The East African Rift is one of the most remarkable geomorphological features on Earth and the most impressive continental-scale geological structure in Africa (Figure). The East African Rift consists of an eastern and a western branch. The eastern branch is characterized by pronounced volcanic activity and the development of a broad regional topographical dome with elevations of 2 km within the rift and 3 - 4 km at the rift flanks (the volcanoes of Mt. Kenia and Kilimanjaro reach altitudes higher than 5 km). The western branch is volcanically less active and there is less regional uplift. However, the highest uplifted basement block in the East African Rift developed in the western branch, i.e. the Rwenzori Mountains in the Albertine Rift with the highest peak at 5119 m. Rift-flank uplift in the Albertine Rift is pronounced with altitudes of 2.5 - 3.0 km, especially along the western rift flanks of Lake Albert and of Lake Edward. The western branch has the greatest absolute rift subsidence in Africa, which is manifest by a number of deep rift lakes.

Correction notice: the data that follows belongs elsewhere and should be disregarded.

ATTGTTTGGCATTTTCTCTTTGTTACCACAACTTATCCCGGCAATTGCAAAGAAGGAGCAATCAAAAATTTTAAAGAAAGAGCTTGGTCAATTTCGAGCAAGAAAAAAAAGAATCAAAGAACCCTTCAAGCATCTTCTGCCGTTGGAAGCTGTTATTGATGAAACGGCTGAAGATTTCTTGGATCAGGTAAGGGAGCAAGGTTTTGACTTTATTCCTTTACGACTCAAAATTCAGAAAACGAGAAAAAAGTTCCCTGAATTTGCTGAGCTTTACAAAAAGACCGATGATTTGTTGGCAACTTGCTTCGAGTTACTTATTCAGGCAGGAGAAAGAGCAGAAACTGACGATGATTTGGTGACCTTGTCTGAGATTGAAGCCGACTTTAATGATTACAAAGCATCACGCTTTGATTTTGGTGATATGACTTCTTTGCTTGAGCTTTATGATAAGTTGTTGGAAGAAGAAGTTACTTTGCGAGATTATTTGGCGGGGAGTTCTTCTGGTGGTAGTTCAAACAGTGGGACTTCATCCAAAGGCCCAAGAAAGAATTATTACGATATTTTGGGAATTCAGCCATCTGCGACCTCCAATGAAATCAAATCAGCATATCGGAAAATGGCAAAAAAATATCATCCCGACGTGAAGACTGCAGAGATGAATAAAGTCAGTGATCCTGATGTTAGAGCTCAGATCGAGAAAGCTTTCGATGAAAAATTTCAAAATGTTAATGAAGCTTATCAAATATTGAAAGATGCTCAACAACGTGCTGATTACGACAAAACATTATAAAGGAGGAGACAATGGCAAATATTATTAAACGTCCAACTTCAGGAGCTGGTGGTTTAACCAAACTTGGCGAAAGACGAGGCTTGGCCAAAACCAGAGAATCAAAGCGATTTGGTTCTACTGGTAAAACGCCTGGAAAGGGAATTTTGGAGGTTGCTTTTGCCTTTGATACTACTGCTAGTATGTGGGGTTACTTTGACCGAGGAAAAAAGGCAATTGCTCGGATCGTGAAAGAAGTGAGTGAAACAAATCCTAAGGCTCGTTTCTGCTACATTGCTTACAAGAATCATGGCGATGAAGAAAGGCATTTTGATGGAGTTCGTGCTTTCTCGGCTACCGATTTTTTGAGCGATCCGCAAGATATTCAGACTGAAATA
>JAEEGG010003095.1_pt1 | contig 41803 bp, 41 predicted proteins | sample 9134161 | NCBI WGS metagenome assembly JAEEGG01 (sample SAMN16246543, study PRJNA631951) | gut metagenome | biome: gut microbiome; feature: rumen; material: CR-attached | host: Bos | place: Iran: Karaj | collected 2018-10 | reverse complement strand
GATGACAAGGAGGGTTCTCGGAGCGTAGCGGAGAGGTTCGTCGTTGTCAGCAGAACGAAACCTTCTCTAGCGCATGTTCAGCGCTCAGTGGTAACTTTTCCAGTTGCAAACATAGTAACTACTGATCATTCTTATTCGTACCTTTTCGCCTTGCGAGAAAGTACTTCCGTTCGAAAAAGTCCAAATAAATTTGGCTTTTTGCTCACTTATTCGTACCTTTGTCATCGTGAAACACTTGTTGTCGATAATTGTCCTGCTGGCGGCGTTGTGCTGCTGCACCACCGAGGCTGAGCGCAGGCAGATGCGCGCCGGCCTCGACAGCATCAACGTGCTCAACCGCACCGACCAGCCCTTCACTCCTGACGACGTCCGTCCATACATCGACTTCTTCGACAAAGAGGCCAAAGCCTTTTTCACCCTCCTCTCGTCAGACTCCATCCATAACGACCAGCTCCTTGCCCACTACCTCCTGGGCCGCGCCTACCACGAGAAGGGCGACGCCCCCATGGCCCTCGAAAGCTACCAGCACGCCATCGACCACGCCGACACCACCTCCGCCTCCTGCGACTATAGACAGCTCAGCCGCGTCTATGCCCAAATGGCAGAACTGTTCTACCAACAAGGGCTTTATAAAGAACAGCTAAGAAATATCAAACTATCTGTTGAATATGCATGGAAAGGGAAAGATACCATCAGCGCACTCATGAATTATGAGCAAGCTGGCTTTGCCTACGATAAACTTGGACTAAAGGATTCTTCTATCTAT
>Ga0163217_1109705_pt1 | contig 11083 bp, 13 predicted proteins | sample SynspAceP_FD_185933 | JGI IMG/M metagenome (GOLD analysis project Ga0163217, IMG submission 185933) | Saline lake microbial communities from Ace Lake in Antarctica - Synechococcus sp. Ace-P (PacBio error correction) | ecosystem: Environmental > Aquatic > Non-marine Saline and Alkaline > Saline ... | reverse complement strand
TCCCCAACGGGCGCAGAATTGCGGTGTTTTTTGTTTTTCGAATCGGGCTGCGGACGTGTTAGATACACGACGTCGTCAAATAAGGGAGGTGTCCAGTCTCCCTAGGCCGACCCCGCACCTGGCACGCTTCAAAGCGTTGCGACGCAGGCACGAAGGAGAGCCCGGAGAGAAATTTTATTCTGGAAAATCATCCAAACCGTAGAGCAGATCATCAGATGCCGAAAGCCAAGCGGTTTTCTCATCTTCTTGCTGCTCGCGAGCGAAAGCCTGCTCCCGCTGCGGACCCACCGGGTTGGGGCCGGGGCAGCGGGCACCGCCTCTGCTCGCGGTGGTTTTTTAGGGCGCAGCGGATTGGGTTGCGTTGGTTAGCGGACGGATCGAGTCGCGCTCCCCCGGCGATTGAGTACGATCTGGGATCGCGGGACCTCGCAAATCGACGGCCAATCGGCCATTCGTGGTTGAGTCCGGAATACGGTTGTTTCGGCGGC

|Eastern and western rift branch of the East African Rift. The rift developed in Proterozoic mobile belts and wraps around the Archaen Tanzania craton. The western branch is characterized by deep rift lakes.|